The first U.S. nationwide “Presidential Alert” test was conducted on October 3rd, and you might be wondering if it was a success. The alert was sent using the same capabilities that local and state officials can use to send emergency alerts and Amber alerts, so the results of the test provide useful insights for all alerting authorities. The test used the Wireless Emergency Alert (WEA) system to deliver alerts to smartphones and the Emergency Alert System (EAS) to push alerts television and radio broadcast stations.
Immediately after the test, NPR posted a simple poll on Twitter and of 22,077 responses, 79% reported they received it, 21% said they did not. Dekalb County, Georgia posted a similar survey and of 5,038 respondents, 80% reported they received it. Although survey results vary, in all cases a significant portion of the targeted population did not receive the alert.
Everbridge conducted a more detailed survey that explored how people received it, when they received it, and their attitudes about the alert. Over 3,500 people completed the survey across all 50 states, and similar to the NPR poll, 83% of the Everbridge survey respondents said they received the alert on their smartphone. Less than 10% said they received the alert via TV or radio, and 15% said they did not receive the alert in any way.
How people received the alert
Breakdown who received WEA by provider
A large portion of the Everbridge survey respondents reported their mobile provider is Verizon (48%), followed by AT&T (25%), T-Mobile (11%) and Sprint (8%). Although Sprint users represented the smallest number of respondents, they reported the highest percentage receiving the alert (88%).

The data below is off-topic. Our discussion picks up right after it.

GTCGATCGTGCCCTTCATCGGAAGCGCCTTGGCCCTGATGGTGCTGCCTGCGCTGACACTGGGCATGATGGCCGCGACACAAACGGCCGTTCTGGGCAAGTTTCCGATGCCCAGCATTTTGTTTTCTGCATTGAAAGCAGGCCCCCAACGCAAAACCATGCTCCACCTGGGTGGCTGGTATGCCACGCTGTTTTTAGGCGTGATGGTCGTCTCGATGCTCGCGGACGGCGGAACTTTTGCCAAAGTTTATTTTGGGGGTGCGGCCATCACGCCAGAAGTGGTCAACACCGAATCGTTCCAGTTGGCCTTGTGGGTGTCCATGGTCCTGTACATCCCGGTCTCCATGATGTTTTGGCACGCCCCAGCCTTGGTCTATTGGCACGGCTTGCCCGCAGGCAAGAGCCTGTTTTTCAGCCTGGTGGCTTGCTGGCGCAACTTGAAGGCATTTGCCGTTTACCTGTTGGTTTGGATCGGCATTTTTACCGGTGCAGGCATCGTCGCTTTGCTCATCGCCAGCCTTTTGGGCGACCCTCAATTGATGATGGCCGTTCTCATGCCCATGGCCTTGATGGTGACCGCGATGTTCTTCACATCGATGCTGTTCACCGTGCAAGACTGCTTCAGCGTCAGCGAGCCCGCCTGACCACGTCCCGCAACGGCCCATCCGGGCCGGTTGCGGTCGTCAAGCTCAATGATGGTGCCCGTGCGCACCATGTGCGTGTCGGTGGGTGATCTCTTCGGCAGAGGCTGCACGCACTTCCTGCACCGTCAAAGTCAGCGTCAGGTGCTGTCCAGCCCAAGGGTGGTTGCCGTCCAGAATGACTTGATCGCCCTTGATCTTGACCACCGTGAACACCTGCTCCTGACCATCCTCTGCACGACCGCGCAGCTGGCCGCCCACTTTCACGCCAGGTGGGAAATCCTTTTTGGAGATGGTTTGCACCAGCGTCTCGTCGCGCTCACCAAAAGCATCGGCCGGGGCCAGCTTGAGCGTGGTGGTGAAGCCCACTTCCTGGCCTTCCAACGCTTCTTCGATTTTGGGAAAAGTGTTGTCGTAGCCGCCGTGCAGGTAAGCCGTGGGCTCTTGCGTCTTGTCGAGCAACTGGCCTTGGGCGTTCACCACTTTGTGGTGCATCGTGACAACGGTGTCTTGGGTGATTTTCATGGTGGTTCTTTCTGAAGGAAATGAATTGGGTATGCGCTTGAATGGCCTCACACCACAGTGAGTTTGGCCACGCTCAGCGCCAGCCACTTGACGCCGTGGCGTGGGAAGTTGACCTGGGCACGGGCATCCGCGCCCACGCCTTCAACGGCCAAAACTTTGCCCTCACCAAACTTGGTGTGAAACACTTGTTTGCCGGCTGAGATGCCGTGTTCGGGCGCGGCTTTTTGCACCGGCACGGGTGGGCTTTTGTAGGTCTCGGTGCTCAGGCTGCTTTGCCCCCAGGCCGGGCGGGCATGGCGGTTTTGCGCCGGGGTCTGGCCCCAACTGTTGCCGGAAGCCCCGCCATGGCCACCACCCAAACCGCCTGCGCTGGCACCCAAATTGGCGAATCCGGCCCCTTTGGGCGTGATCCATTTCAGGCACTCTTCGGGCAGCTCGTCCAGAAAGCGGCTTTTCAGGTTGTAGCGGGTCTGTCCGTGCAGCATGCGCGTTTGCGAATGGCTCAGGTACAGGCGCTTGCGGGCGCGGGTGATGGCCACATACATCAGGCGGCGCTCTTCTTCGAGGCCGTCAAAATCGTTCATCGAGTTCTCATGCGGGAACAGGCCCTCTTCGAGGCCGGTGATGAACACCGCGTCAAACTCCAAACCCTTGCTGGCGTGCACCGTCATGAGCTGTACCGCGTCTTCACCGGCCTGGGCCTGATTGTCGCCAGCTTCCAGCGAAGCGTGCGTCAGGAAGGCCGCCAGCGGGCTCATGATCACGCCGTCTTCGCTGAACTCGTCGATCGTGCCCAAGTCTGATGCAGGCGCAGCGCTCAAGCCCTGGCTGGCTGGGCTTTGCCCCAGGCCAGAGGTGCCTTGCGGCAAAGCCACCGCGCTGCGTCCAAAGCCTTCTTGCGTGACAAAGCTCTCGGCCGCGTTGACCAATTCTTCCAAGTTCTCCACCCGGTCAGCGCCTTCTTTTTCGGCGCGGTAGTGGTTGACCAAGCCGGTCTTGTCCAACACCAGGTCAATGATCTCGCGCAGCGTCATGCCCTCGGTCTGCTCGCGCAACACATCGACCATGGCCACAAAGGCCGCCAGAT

Although the majority of respondents reported receiving the alert, most (52%) did not hear the blaring audible tone on their smartphone. This is likely because they put their phone on silent.
Sulayman Brown of Fairfax County Office of Emergency Management, says he’s confident the Wireless Emergency Alerts would reach a large portion of their population in the event they needed to use it, but they understand it would not sufficiently reach everyone that is targeted.
Similar to the Everbridge survey, Fairfax County and the National Capital Region conducted a survey after a region-wide test in April. Over 18,000 people responded to the public survey, which concluded that 28% did not receive that alert. “We don’t rely on a single method for delivering alerts. Our local notification system, Fairfax Alerts, can send Wireless Emergency Alerts and Emergency Alert System alerts, but more often we deliver alerts using other methods—text messages, emails, phone calls, social media, and mobile apps. Our subscribers can personalize what information they receive, how they receive it, and when they receive it,” explains Mr. Brown. “We assess the severity and urgency of a situation to determine which methods should be used and when they should be sent.”
Understanding why many people did not receive the Presidential Alert remains a mystery, but some people may simply not have a device or mobile provider that supports the capability. The four major providers have agreed to do distribute WEAs, and the majority of modern smartphones are WEA capable. People can provide feedback to the Federal Communications Commission by completing a form on their website.
The complete infographic on the Everbridge survey follows…